But state control over the jobs, housing, and other needs of workers has made the prospect of organized popular backing of the movement highly unlikely. Without the development of such sustained, mass support, the student movement will not trigger harsh reprisals, diplomats and analysts say.
A government crackdown on journalists who sympathize with the students also demonstrates the difficulty in totalitarian China of turning support for activism into concerted action. The Communist Party has dismissed the editor of the World Economic Herald, one of China's boldest newspapers, and tightened controls on other publications that have backed the student movement. Nevertheless, more than 100 journalists from several Beijing publications joined the demonstration yesterday to protest strict state management of the press.
At the same time, China's leaders have begun to acknowledge that moderate, peaceful opposition can strengthen rather than undermine the ``stability and unity'' that many recent official editorials have identified as China's top priority.
``The most important work for China to do is to maintain political stability,'' Politburo Standing Committee member Hu Qili said Tuesday. ``Of course, stability doesn't mean that people cannot voice their opinions,'' he said, adding that facets of democracy will in fact help promote social order.
The leadership recognizes that it can no longer hope to wipe out distasteful liberal ideas through crude political campaigns. After struggles against ``spiritual pollution'' and ``bourgeois liberalization'' fizzled without significant popular backing earlier this decade, the leaders realized that the Chinese have become too independent and sophisticated during the past decade of economic reform to join such political warfare.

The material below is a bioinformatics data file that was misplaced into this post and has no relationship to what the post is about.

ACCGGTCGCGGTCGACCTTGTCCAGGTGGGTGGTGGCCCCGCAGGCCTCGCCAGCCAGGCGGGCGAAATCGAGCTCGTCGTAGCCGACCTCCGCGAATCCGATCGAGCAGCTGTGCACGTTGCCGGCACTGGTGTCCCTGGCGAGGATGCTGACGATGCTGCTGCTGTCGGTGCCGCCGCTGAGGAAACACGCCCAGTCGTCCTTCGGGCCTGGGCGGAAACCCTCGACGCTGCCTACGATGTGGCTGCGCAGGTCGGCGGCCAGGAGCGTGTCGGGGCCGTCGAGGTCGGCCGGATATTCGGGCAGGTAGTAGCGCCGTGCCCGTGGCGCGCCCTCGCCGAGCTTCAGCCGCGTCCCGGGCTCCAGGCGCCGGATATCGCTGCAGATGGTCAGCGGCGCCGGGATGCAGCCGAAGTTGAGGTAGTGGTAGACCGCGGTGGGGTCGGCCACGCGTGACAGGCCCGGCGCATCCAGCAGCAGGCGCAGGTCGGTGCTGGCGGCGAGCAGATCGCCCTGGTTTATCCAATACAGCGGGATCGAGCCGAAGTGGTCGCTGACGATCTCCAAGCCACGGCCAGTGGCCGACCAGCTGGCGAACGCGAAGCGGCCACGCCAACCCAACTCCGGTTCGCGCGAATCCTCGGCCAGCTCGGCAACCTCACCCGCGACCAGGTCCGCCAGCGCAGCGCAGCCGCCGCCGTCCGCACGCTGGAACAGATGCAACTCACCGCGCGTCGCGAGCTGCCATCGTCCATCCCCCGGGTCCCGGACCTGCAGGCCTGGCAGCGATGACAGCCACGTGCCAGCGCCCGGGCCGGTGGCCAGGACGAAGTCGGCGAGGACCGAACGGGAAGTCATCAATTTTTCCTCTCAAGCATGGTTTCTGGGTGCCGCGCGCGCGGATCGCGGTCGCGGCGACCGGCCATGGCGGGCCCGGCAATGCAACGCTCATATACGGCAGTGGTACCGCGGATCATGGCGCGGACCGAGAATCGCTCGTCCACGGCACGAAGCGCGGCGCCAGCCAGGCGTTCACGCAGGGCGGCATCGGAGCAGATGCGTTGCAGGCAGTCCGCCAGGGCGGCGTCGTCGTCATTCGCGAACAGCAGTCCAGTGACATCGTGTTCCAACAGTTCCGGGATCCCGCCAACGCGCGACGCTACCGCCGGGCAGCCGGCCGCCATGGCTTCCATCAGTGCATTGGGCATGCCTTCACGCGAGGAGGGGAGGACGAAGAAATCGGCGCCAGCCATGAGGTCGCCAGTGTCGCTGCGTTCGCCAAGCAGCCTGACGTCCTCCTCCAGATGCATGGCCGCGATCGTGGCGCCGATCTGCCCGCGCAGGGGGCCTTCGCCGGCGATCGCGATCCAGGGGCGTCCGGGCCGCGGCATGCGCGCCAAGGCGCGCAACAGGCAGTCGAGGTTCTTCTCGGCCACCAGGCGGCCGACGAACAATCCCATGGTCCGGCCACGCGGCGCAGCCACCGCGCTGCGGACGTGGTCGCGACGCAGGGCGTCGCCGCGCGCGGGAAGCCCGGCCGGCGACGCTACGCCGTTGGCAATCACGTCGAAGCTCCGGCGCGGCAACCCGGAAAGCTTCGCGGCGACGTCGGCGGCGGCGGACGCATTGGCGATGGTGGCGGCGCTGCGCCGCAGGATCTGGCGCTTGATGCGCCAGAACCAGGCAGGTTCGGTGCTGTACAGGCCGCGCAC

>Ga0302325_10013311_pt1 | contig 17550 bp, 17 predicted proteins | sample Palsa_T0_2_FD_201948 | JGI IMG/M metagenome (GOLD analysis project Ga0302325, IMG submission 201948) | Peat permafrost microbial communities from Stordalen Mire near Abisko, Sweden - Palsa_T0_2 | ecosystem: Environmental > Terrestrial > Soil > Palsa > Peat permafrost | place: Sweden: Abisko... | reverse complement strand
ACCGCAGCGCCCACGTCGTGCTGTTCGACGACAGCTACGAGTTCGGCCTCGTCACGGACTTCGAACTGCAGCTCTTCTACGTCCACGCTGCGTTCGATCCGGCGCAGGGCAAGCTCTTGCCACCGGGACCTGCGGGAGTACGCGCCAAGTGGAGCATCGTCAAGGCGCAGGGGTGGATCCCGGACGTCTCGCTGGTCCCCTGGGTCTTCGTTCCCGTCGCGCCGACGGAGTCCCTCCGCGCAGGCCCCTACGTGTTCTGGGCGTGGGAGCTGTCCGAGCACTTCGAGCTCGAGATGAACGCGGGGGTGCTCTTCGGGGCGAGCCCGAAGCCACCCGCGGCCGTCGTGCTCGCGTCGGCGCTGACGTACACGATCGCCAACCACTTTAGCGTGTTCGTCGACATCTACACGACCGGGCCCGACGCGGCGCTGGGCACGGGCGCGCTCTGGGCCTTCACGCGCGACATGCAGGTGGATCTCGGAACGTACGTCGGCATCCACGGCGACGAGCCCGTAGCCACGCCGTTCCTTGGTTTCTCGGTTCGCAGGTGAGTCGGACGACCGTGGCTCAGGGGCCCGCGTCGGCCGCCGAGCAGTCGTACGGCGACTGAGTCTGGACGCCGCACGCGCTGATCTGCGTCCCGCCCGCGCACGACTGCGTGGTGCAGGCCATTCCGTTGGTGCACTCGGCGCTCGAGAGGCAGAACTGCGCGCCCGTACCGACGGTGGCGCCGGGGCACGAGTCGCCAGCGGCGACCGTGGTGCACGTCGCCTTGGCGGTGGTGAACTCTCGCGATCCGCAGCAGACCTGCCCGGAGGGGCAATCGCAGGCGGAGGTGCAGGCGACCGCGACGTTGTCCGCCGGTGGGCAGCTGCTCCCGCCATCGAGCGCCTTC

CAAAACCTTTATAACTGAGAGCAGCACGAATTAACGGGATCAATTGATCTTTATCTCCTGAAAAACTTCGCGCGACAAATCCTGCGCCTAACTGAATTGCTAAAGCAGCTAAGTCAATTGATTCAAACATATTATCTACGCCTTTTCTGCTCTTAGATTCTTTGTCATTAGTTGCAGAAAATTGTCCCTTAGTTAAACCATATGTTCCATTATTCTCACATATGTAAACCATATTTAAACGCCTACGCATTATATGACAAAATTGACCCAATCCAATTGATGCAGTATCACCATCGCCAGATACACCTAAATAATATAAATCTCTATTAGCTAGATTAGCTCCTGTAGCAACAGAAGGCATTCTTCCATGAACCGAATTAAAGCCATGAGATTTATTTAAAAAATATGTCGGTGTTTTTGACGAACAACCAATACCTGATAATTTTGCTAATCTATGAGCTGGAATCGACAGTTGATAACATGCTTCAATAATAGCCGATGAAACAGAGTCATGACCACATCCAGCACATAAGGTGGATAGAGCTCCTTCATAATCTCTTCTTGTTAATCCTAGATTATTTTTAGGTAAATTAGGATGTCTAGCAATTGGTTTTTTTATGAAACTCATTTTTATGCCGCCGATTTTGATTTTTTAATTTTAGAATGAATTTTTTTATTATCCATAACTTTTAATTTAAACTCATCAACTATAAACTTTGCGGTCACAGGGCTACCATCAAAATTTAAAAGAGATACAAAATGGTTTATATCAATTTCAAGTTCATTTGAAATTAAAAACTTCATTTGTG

``The image and reputation of the Communist Party has greatly declined - it can't be compared with how it was in the 60s - so the Party just can't excite people or move people the way it used to,'' says Bao Zunxin, editor of Pacific Review.
Discouraged from using its traditional, heavy-handed methods, the state has so far tried to halt the student movement peacefully. It has pursued a policy as effective as rough repression but without the high cost to its popularity.
Beijing has tried to divide the students by agreeing to negotiate only with select groups. Initially, it would only meet students at Qinghua University, China's most prestigious school of science. After the April 27 demonstration, however, the state met a broader range of officially-selected students last weekend. But it called an indepedent student group that has organized the protests ``illegal'' and said it will only meet with the two official university student organizations.
``The government has tried to play students off one another - it's using a strategy of divide and conquer,'' says Yang De, an activist at People's University. The talks last weekend appeased many student demonstrators who viewed the meeting and its nationwide broadcast on TV as a significant conciliatory gesture, leaders of the independent student group say.
Also, during the talks with national and Beijing officials, some leaders of two official university groups pointedly questioned the authorities, shoring up their low repute in the eyes of many students, according to student leaders.
``The government is trying to strengthen the image of the official university organzations to get students to either forget about the movement or give their support to official channels,'' said Mr. Yang.